1. Paul Ryan -- A Republican congressman from Wisconsin and a former economist, Ryan has provided an intellectual framework for the GOP's tax-cutting, small government agenda. And for better or worse, he's helped get the once-toxic idea of cutting Social Security back into the Washington discussion.
2. Mark Zandi -- Moodys' media-friendly chief economist isn't seen as an ideologue -- which may be why his enthusiastic endorsement of the tax cut deal between President Obama and the GOP carried such weight. He also provided important support (pdf) for the notion that jobless benefits are a particularly effective way to stimulate the economy.
3. Paul Krugman -- The New York Times columnist argued from the start that the stimulus would fail because it was too small -- and now most mainstream economists appear to agree. Not surprisingly, he's also been a prominent critic of the austerity policies currently sweeping Europe.
4. Elizabeth Warren -- The new agency that Congress established this year to regulate financial products on behalf of consumers was Warren's idea. Now she runs it. The Harvard law prof and bankruptcy expert has done more than perhaps anyone else to counter the influence of the financial lobby in Washington.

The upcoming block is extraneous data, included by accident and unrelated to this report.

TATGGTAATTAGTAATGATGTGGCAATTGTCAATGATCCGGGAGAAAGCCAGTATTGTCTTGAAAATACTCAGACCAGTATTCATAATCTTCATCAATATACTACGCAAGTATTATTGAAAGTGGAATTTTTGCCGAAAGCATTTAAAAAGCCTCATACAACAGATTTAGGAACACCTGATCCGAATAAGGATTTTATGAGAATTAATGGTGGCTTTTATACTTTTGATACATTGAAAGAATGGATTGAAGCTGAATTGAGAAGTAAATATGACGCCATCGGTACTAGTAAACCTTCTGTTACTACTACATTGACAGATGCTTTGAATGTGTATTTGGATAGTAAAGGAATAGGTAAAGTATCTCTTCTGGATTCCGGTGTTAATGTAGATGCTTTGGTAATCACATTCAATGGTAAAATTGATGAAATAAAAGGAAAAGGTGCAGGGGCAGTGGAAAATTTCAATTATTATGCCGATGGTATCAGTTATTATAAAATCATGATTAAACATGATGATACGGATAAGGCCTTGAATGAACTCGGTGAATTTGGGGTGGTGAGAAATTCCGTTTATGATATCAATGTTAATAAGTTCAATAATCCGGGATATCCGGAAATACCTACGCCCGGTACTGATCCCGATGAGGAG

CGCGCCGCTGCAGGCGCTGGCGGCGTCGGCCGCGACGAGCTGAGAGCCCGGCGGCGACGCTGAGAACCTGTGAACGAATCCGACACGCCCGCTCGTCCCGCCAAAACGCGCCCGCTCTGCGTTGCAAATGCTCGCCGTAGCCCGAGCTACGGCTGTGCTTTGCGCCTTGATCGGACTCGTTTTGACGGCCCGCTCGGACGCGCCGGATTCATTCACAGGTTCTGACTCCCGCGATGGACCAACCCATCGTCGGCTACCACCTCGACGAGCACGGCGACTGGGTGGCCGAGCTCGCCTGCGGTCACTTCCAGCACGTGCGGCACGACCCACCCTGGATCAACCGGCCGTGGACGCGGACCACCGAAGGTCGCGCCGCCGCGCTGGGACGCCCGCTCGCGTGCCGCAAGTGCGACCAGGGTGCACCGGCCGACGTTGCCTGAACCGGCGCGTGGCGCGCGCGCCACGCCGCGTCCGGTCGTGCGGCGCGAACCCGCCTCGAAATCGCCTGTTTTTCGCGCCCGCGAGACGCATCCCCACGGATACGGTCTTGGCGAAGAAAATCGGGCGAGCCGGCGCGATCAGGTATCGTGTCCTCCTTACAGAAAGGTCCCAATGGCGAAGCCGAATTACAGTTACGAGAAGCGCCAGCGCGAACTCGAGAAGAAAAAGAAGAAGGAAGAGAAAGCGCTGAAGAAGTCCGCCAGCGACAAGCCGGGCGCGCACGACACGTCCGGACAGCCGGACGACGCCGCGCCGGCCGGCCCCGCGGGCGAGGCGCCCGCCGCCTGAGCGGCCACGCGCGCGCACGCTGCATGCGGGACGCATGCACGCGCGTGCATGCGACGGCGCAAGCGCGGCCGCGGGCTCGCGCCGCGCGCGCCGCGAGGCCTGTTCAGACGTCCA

5. Peter Peterson -- In 2008, the wealthy investment banker and former Nixon Commerce Secretary created a foundation to focus public attention on what he saw as the deficit crisis. This year, President Obama announced a special commission to study the issue, and debate over the how to address the looming shortfall was fierce-- though agreement remained elusive.
(AP Photo/J. Scott Applewhite)
- Mark Zandi
- President Obama
- Elizabeth Warren
- Paul Krugman
- investment banker